But God forbid we dare to argue that, in 2019, menstruation should not bar us from praying at a temple. What sort of global power can the world’s largest democracy aspire to be when our monthly period is still used to make women feel like polluted pariahs who must be kept at a distance? Is this not repugnant modern-day untouchability?
This week, a 620-kilometer “women’s wall” made up of an estimated 5 million protesters drew global attention to the shame unfolding at the Sabarimala shrine in the southern Indian state of Kerala. For more than two months, there have been violent protests and riots over the entry of women at Sabarimala. According to mythology, Lord Ayyappa, the deity at the 800-year-old temple, was a bachelor god who took a vow of celibacy and set clear rules for the pilgrimage to seek his blessings. And thus, by custom, women in their reproductive years must keep away.
The women’s wall is a fight for what agitators are calling “renaissance values.” Mobilized by the left-wing government in Kerala, the women, with their arms outstretched in determined defiance, occupied all the national highways across the state to protest the brazen discrimination at the temple. It may well have been the largest single gathering of women in the world.
The ban on women between the ages of 10 and 50 (their reproductive years) has been legally in place only since the 1970s. Despite a Supreme Court order to end it, there has been brazen defiance of the judiciary. India’s ruling party, the BJP, declared the Supreme Court order an assault on Hindu tradition. The Modi government’s insistence that Hindu tradition must be privileged over constitutional rights to equality for women is both dangerous and irresponsibe.
In election season, the opposition Congress party is not willing to take a more progressive position either. Even Shashi Tharoor, the erudite and eloquent parliamentarian from Kerala and a self-confessed liberal, went from supporting the entry of all women to the temple to opposing it, because, as he told me, “there has never been a mass movement by women in Kerala for this cause.” I had hoped he might change his mind after looking at the stirring images of the women’s wall of protest. Or that, like so many Indians I know, he would be moved by the two women who finally made history this week, when they managed to enter the temple in the dead of the night to worship at the old shrine.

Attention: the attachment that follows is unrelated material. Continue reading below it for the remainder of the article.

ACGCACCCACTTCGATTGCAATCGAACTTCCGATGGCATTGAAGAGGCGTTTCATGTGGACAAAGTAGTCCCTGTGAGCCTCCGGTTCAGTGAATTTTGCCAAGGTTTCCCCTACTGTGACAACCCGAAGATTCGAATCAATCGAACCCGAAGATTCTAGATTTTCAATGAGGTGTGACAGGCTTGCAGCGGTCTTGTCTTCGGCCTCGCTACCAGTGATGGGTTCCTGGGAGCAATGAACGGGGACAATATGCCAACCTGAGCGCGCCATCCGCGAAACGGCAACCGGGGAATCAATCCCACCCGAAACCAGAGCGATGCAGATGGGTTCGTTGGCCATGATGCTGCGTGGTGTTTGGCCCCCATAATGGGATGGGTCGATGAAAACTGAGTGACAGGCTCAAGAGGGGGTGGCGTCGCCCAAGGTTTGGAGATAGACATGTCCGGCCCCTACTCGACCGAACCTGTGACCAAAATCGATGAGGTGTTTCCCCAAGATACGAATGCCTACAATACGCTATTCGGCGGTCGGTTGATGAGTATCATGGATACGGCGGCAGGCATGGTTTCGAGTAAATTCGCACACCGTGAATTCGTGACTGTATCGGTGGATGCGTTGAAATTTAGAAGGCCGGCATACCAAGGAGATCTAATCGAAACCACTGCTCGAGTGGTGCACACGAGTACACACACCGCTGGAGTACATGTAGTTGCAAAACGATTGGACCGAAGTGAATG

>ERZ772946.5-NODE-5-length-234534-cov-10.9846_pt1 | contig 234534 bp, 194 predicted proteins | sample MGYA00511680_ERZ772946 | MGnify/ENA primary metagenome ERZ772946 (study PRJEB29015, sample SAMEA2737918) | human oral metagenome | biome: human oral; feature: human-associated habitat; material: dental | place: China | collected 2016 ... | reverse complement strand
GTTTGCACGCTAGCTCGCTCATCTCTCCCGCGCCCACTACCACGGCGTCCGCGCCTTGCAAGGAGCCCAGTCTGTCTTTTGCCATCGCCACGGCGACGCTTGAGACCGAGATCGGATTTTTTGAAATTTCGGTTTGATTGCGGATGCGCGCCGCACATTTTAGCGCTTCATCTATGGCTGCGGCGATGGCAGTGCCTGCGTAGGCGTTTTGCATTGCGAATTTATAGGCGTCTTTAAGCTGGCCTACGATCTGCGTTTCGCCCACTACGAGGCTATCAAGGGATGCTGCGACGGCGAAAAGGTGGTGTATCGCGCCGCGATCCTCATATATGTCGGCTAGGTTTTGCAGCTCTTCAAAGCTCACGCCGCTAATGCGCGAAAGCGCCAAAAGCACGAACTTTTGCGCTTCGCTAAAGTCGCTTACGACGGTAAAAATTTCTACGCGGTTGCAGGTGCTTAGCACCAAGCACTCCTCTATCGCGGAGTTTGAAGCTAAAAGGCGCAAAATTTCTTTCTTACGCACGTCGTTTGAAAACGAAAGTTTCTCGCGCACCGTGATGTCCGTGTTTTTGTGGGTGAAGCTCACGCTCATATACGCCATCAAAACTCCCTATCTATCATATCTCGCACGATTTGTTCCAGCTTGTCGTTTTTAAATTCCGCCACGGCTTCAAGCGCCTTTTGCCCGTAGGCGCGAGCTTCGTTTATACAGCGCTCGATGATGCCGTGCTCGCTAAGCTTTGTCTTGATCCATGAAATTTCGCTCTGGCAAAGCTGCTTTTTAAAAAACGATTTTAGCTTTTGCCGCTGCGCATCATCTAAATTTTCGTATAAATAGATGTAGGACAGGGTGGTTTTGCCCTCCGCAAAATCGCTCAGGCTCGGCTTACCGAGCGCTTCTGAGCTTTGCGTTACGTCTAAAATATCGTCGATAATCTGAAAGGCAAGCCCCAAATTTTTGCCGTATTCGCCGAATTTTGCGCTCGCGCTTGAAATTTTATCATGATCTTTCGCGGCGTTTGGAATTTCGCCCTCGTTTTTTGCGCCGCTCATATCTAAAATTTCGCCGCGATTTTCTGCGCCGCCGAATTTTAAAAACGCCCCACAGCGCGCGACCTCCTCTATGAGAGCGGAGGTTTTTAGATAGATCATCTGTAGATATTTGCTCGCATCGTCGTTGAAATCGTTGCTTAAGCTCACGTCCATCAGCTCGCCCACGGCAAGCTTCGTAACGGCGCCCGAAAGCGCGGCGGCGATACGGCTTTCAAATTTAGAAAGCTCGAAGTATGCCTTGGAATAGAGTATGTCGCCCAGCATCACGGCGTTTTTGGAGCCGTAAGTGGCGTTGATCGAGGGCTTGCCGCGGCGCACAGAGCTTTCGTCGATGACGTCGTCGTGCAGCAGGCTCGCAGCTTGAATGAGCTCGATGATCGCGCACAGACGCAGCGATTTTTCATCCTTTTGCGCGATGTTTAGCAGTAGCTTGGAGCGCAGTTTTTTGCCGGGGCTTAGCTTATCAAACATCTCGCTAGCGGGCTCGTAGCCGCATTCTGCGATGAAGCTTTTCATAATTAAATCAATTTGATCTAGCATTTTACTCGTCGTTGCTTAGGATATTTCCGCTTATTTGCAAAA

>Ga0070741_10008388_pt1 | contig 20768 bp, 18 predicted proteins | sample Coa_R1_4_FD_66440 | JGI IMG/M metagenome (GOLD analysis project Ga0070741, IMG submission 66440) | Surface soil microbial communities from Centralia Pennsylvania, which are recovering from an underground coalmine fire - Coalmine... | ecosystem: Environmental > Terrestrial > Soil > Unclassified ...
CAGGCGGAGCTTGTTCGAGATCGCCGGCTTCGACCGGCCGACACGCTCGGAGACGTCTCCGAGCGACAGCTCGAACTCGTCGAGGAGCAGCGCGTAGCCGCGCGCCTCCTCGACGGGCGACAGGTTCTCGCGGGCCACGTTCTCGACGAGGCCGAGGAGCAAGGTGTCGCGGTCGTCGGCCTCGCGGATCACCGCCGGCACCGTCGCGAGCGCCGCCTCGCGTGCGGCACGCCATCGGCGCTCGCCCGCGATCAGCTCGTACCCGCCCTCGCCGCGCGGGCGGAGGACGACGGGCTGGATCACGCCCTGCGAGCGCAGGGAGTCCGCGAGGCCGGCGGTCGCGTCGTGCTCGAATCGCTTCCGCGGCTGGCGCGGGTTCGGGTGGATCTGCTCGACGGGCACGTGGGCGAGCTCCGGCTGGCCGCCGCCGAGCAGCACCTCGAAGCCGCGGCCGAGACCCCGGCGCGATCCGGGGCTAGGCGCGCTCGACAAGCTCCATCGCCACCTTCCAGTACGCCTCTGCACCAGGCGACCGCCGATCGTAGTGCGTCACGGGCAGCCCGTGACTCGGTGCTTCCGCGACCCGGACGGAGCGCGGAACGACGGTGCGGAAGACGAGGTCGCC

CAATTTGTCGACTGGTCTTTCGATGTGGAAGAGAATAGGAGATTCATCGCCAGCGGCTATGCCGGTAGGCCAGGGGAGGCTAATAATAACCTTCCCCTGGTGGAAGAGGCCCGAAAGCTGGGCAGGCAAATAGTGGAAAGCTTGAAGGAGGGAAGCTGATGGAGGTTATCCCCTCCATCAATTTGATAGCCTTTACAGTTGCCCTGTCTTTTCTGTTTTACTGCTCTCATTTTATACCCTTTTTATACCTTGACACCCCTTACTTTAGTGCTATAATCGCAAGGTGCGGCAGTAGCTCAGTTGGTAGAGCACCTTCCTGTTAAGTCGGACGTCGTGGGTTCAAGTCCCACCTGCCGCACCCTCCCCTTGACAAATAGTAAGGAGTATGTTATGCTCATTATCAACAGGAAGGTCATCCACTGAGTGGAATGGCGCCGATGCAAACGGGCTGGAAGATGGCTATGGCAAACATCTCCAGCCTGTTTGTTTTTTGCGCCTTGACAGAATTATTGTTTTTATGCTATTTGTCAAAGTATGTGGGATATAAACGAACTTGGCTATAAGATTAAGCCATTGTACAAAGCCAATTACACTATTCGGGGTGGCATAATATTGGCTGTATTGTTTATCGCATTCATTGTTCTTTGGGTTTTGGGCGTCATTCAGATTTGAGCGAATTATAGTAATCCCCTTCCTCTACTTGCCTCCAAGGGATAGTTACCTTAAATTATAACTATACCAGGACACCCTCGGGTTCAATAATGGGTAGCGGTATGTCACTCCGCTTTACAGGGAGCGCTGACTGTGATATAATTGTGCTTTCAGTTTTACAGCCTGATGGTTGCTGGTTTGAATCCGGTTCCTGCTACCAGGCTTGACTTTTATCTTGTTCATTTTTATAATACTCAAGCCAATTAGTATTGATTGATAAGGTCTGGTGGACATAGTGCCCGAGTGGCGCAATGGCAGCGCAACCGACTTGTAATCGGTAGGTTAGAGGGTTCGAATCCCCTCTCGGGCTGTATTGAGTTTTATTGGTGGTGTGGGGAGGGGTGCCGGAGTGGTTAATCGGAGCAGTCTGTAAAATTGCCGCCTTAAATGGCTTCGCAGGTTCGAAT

Instead, Tharoor called it an “unnecessary provocative act."
The indefensible surrender at Sabarimala by both major national parties is the defeat of fundamental liberal values and the victory of majoritarian populism.
Traditionalists argue that the taboo is not about menstruation but preserving an ancient custom unique to the temple. But there is not a single civilized defense possible for the temple priest’s shutting down Sabarimala to ‘purify’ the shrine after the two women offered prayers there. In other words, the mere presence of women who are young enough to menstruate is defiling. This is not just biological determinism; it is the institutional weaponization of bigotry against women. It elevates prejudice to the level of piety.
Since the entry of the two women at the shrine — 96 days after the Supreme Court verdict — violence has erupted across Kerala again. Right-wing groups have led street protests that have seen arson, stone-pelting and crude bombs thrown at left-wing party offices. Schools and colleges have closed in the mayhem. Does a woman’s monthly period trigger this level of fear and rage?
The Sabarimala debate has exposed the doublespeak of the Modi government on women’s rights and issues affecting Hindus and Muslims. The government’s campaign to end “triple talaq” or “instant divorce” — a barbaric personal law long used to exploit Muslim women — began as a very welcome initiative. As a feminist, I championed it. But then it went overboard with a legislative proviso that could imprison men (for up to three months) who practiced the abhorrent custom. Sending men to jail for abandoning their marriages doesn’t sit at ease with a country that just decriminalized adultery and whose Parliament refuses to recognize marital rape as a crime. But the BJP also has no good answer for why one anachronistic custom — such as triple talaq — should be struck down to safeguard the rights of women while the barrier to women at Sabarimala should be defended in the name of tradition. The prime minister personally drew this entirely unconvincing distinction in a recent interview. The patent contradiction only leaves you thinking the difference is that one change involves Muslims and the other involves Hindus. Other faiths have also treated menstruation as a taboo. Some Muslim women have told me they are forbidden from offering Namaz during their period. In general, many faiths' personal laws — and religious dogma — are tilted against women.
Sabarimala has exposed not just the demise of liberal political values but also the paradox of being female in India. There is no point celebrating the strength of Indira Gandhi as prime minister or our female defense minister if we still think female blood is a social blot.